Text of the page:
Indian shares are seen opening lower on Friday, tracking weak Asian cues after financial giant JPMorgan Chase & Co said it suffered a $2 billion trading loss from a "poorly executed" and "poorly monitored" hedging strategy.
Having said that, investors keenly await March industrial output data for direction after recent data showed India's infrastructure output grew by a meager 2 percent in the month from a year earlier.
Indian shares fell for a third day on Thursday, with benchmark indexes Sensex and the Nifty falling 0.4 percent and 0.2 percent, respectively, as FII outflow fears continued to haunt investors despite a series of measures announced by the Reserve Bank of India to prop up the rupee, which hit a record low of 53.85 against the dollar the previous day.
On Wall Street, stocks failed to sustain early gains and mostly ended flat after a choppy ride overnight. While bargain hunting pushed up stock prices higher earlier in the session, concerns about the political uncertainty in Greece, a cautious outlook from Cisco Systems and some mixed economic data, including a report showing a slight drop in initial jobless claims in the week ended May 5th dragged the markets down as the day progressed.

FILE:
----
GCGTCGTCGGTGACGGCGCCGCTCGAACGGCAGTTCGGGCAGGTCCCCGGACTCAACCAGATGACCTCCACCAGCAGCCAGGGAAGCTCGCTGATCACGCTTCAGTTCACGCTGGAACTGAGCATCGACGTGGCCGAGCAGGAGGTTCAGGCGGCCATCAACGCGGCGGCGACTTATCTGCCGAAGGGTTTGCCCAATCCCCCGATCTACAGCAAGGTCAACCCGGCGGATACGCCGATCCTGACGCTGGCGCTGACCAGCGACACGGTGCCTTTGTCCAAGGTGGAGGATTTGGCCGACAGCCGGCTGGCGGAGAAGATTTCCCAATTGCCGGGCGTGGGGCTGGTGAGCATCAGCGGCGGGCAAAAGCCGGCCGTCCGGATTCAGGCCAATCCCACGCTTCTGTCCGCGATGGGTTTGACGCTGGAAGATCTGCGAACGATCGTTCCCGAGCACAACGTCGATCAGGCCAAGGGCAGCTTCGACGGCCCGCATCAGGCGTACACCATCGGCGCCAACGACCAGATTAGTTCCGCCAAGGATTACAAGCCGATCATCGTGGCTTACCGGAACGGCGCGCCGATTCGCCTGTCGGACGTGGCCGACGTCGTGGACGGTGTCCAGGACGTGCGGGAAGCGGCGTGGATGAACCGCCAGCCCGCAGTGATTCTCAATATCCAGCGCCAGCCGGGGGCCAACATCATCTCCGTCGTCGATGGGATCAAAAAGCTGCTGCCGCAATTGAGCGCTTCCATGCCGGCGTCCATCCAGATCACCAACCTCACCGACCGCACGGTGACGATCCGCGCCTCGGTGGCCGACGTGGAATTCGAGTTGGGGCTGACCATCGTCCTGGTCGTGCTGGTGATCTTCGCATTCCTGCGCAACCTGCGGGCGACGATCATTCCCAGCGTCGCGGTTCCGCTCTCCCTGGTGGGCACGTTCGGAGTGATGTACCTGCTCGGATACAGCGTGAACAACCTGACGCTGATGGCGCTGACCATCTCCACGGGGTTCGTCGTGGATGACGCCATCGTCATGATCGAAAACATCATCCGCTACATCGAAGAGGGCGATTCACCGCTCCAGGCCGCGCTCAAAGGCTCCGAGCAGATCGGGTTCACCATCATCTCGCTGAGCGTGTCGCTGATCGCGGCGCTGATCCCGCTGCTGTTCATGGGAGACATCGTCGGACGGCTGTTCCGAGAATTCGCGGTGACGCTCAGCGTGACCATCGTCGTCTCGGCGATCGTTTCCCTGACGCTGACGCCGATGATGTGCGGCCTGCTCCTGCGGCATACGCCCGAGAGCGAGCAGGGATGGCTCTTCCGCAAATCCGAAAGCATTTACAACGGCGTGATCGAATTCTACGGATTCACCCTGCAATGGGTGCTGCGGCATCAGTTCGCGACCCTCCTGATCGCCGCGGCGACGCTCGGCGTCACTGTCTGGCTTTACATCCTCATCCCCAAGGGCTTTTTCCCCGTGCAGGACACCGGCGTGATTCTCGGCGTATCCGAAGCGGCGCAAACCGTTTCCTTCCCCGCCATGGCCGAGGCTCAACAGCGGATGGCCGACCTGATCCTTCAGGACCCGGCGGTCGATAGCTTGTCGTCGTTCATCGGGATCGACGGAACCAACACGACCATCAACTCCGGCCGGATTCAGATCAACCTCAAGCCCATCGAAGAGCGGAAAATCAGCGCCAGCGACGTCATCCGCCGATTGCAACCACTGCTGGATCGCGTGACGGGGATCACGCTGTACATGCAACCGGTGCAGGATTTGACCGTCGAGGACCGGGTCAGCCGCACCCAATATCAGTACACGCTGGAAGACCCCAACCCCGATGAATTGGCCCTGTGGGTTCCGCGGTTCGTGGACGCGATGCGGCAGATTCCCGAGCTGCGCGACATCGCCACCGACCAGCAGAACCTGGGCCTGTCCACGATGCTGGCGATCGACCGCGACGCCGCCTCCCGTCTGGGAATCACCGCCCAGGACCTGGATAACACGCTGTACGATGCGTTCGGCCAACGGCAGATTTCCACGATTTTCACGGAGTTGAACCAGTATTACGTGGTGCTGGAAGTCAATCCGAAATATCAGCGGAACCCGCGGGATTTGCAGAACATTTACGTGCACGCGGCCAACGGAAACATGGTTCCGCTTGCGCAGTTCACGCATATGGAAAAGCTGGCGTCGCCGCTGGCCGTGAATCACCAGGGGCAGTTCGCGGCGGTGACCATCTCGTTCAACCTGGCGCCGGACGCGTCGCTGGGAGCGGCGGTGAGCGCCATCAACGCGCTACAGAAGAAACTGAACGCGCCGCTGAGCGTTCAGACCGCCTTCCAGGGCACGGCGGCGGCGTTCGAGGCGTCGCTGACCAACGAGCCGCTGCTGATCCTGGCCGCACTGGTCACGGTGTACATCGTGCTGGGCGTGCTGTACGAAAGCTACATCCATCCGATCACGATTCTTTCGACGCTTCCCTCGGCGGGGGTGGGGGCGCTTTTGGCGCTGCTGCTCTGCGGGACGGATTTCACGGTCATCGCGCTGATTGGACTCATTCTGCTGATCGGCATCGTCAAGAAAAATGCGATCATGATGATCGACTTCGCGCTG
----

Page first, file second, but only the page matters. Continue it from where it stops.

The tech-heavy Nasdaq edged down 1.1 points or less than a tenth of a percent, while the Dow rose 0.2 percent and the S&P 500 added 0.3 percent.
A separate report from the Labor Department showed that import prices fell by more than expected in April, largely due to lower fuel prices, while trade data showed the U.S. trade deficit widening to $51.8 billion in March from a revised $45.4 billion in February. The trade deficit had been expected to widen to $49.5 billion from the $46.0 billion originally reported for the previous month.
by RTT Staff Writer
For comments and feedback: firstname.lastname@example.org